The open source community is driven by the people who use, change and support open source software. This summer, members of the Open Source Lab staff enjoyed opportunities to connect with those people face-to-face at annual open source events. Lab staff and students attended the Portland conferences Open Source Bridge and O’Reilly Open Source Convention, where they presented talks, hosted a booth to represent the OSL and talked shop with everyone from recreational users to industry developers.
“Conferences are a way to interface with our community; not only our users, but people who know of us and like what we do, we can hear from them things that they want,” says OSL Associate Director of Operations Lance Albertson. “It's just great to be able to interact with people.”
The Oregon State University Open Source Lab recently hired three new full-time staff members as part of a movement toward expansion as a self-supported campus entity. The additional staff members will provide comprehensive support in lab operations, allowing the OSL to increase student opportunities within the lab and improve the resources it can offer open source projects.
The OSL is home to some of the most well-known open source projects in the world and facilitates more than 600,000 unique downloads each day. In addition to hosting external projects, the OSL also contributes to and develops open source software in-house and provides hosting for projects and Web infrastructure within the university. To support its efforts, the lab employs several qualified OSU students who gain professional experience managing open source projects, maintaining servers and providing customer and user support.
Sometimes finding the best solution means starting over. That was Mike Cooper’s dilemma as he tackled his first solo project at the Oregon State University Open Source Lab. An OSU sophomore studying computer science who had just been hired in March 2010 to work as a system administrator for the lab, he was tasked with securing a network connection that could be extended to laptops, allowing lab staff and hosted projects to connect to the lab's private network from anywhere. Cooper decided to scrap the previous method that others had planned to use to link the network servers and instead opted for a virtual private network, a transient link between servers that he felt was a better fit for the lab's needs.
“When I started the project it was kind of hard for me to look at this and say ‘No, we should be doing something else’ and throw away all that work,” Cooper says.“But I decided that the approach they were taking wouldn't work very well for what we wanted.”
Staff members and students from the Oregon State University Open Source Lab will represent the lab at Portland’s O’Reilly Open Source Convention (OSCON) July 16-20. An annual open source conference, OSCON engages all aspects of the open source community with sessions, tutorials, keynote presentations and an expo.
The OSL will be present throughout the conference at the OSCON Expo, where the lab will have a booth alongside open source leaders like Drupal, Facebook and Intel. In addition, OSL Associate Director of Operations Lance Albertson will lead a session on open source private cloud platforms. Albertson plans to discuss the various features offered by different cloud computing platforms and offer insight on how to choose a platform that best meets a project’s needs.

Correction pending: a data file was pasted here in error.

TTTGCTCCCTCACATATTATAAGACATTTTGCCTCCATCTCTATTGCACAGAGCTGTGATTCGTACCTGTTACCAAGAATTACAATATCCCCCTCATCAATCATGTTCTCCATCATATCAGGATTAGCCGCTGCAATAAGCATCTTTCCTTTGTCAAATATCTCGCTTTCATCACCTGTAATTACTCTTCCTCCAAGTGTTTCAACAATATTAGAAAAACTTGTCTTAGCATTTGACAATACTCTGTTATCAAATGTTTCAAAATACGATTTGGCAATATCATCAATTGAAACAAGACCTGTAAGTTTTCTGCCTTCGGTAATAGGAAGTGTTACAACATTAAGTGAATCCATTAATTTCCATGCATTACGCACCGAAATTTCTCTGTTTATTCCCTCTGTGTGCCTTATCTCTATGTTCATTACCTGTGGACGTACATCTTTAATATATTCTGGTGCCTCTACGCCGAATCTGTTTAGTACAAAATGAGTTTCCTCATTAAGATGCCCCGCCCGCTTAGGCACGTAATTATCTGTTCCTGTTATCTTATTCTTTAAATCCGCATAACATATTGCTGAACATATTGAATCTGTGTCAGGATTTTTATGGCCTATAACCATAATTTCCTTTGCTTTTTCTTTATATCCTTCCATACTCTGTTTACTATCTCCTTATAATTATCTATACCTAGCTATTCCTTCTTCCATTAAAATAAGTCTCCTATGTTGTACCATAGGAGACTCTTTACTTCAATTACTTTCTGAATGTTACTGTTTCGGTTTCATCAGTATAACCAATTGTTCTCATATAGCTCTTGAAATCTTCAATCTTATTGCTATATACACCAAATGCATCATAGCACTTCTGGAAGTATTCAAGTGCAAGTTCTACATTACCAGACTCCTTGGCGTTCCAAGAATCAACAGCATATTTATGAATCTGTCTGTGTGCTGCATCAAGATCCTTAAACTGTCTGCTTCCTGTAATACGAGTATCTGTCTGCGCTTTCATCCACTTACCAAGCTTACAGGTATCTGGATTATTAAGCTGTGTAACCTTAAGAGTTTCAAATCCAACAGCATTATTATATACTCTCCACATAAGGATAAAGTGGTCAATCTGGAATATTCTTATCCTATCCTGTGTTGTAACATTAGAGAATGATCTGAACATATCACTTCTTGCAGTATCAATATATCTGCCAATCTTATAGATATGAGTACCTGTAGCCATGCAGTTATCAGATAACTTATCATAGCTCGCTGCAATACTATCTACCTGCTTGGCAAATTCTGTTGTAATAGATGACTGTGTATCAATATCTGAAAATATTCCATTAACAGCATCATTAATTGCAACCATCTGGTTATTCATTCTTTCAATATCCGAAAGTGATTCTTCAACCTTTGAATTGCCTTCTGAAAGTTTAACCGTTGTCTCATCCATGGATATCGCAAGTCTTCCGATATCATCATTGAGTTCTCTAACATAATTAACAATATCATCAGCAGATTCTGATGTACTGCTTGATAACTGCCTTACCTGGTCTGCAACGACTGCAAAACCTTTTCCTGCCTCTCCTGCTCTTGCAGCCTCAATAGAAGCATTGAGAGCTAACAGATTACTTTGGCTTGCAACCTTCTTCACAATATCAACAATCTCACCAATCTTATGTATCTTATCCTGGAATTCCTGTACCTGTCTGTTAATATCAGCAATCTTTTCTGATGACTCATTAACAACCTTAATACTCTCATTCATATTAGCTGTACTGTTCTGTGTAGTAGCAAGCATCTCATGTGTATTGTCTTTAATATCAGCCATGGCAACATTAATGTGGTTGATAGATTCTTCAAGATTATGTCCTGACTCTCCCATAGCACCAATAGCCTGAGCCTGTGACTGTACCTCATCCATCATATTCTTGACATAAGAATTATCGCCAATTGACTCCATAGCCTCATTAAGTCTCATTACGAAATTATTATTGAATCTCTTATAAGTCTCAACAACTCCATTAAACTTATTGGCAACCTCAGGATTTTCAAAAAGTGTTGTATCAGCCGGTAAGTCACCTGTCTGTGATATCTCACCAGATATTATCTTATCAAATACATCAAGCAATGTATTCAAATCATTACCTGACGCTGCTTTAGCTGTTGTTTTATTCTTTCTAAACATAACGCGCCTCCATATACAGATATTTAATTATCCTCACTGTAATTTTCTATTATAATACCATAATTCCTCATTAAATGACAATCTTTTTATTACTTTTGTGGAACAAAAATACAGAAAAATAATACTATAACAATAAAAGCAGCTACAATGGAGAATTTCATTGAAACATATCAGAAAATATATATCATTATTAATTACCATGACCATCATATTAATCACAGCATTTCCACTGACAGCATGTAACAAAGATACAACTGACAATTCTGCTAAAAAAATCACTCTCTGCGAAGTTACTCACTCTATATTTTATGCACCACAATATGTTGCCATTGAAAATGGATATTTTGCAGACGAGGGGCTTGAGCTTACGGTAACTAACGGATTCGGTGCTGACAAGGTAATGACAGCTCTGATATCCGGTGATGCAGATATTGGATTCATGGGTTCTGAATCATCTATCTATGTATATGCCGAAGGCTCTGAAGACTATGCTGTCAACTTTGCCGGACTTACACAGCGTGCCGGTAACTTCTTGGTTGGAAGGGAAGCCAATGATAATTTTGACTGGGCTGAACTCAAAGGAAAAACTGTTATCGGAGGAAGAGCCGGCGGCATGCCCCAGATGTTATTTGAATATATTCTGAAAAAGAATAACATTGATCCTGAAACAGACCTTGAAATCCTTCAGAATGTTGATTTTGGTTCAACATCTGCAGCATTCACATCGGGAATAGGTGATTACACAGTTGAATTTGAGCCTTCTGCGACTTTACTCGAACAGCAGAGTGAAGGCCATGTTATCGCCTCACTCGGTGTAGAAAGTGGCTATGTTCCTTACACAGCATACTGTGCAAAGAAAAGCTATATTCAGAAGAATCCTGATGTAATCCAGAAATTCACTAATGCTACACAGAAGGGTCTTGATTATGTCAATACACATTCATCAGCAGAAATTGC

The Oregon State University Open Source Lab’s Beaver BarCamp 9 brought around 70 people to the Kelley Engineering Center on April 21 to discuss projects, explore new interests and share ideas. The sessions held throughout the day varied greatly in topic — from robotics to hydroponic gardening to gaming — but all shared an open forum and flexibility that promoted discussion and collaborative learning.
In Daniel Miller’s session, Indoor Hydroponic Gardening, he used diagrams and photos to demonstrate how he built a hydroponic gardening structure in his small room using materials purchased at a home improvement store. Nearly all of the 10 people who attended Miller’s session spoke at least once, asking for clarification about his methods, offering suggestions on how to improve the structure and even giving Miller ideas about what to make once the tomatoes he is cultivating are ripe. The most popular suggestions? Pizza and salsa.
Students reap the benefits of professional programming experience at the OSU Open Source Lab
Posted by Kayla Harr on May 10, 2012
As a freshman at Oregon State University in early 2010, Jordan Evans didn't have a lot of computer science experience. Though he had always had an interest in computers, Evans had come to OSU as a mathematics major and, like many first-year students, didn't yet have a clear idea of what he hoped to do with his education.
“I decided I liked math classes better than I liked computer science classes, so I kept taking math classes,” Evans says. “I really had no idea what I would do with it. I knew what I liked but I didn’t know how to apply that to anything.”
Two years later, Evans' career goals have undergone a radical change. Since June 2010, Evans has worked at OSU's Open Source Lab, where he’s built up an impressive resume that includes two years of professional experience as a system administrator, a summer internship with Google and knowledge of exactly what he wants to do in the future.